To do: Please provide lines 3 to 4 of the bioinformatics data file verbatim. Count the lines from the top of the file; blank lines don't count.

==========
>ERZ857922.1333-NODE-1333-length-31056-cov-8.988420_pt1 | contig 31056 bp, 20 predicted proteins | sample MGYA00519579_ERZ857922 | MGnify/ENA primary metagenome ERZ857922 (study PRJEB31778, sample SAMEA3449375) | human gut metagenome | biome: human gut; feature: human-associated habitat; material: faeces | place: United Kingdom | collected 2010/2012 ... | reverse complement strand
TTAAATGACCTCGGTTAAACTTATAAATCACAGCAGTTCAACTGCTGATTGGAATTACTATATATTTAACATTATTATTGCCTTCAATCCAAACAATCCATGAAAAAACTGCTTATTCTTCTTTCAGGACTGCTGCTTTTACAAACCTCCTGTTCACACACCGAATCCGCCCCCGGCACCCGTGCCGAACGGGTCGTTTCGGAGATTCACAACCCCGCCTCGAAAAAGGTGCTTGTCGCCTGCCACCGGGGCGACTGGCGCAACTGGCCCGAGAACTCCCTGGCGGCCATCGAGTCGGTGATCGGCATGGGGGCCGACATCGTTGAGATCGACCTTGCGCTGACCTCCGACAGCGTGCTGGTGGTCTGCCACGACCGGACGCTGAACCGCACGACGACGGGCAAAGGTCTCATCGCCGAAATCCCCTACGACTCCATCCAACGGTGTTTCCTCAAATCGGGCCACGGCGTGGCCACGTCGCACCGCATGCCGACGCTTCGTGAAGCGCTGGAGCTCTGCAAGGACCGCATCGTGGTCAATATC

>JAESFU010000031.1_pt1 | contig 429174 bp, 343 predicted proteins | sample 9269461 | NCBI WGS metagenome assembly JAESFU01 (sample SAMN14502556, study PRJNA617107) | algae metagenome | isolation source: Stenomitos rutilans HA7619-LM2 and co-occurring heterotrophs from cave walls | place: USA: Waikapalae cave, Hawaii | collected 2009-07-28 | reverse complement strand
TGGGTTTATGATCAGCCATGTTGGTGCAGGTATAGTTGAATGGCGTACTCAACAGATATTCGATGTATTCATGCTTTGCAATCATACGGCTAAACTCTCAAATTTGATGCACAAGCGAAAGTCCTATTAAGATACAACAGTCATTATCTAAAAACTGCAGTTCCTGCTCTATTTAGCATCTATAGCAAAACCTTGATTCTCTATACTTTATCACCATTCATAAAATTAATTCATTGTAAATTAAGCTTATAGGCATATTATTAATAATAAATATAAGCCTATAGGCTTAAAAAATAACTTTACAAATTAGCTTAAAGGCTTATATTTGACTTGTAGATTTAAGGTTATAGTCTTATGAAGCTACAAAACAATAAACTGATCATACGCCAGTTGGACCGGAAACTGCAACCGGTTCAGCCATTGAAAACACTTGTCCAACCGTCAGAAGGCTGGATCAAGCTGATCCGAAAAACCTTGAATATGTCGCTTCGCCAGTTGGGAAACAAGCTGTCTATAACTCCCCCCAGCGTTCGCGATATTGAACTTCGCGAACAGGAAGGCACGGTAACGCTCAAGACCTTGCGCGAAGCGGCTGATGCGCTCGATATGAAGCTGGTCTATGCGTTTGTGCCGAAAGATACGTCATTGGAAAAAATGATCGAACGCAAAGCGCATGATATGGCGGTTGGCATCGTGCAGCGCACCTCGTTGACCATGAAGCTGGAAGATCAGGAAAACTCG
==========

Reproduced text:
>JAESFU010000031.1_pt1 | contig 429174 bp, 343 predicted proteins | sample 9269461 | NCBI WGS metagenome assembly JAESFU01 (sample SAMN14502556, study PRJNA617107) | algae metagenome | isolation source: Stenomitos rutilans HA7619-LM2 and co-occurring heterotrophs from cave walls | place: USA: Waikapalae cave, Hawaii | collected 2009-07-28 | reverse complement strand
TGGGTTTATGATCAGCCATGTTGGTGCAGGTATAGTTGAATGGCGTACTCAACAGATATTCGATGTATTCATGCTTTGCAATCATACGGCTAAACTCTCAAATTTGATGCACAAGCGAAAGTCCTATTAAGATACAACAGTCATTATCTAAAAACTGCAGTTCCTGCTCTATTTAGCATCTATAGCAAAACCTTGATTCTCTATACTTTATCACCATTCATAAAATTAATTCATTGTAAATTAAGCTTATAGGCATATTATTAATAATAAATATAAGCCTATAGGCTTAAAAAATAACTTTACAAATTAGCTTAAAGGCTTATATTTGACTTGTAGATTTAAGGTTATAGTCTTATGAAGCTACAAAACAATAAACTGATCATACGCCAGTTGGACCGGAAACTGCAACCGGTTCAGCCATTGAAAACACTTGTCCAACCGTCAGAAGGCTGGATCAAGCTGATCCGAAAAACCTTGAATATGTCGCTTCGCCAGTTGGGAAACAAGCTGTCTATAACTCCCCCCAGCGTTCGCGATATTGAACTTCGCGAACAGGAAGGCACGGTAACGCTCAAGACCTTGCGCGAAGCGGCTGATGCGCTCGATATGAAGCTGGTCTATGCGTTTGTGCCGAAAGATACGTCATTGGAAAAAATGATCGAACGCAAAGCGCATGATATGGCGGTTGGCATCGTGCAGCGCACCTCGTTGACCATGAAGCTGGAAGATCAGGAAAACTCG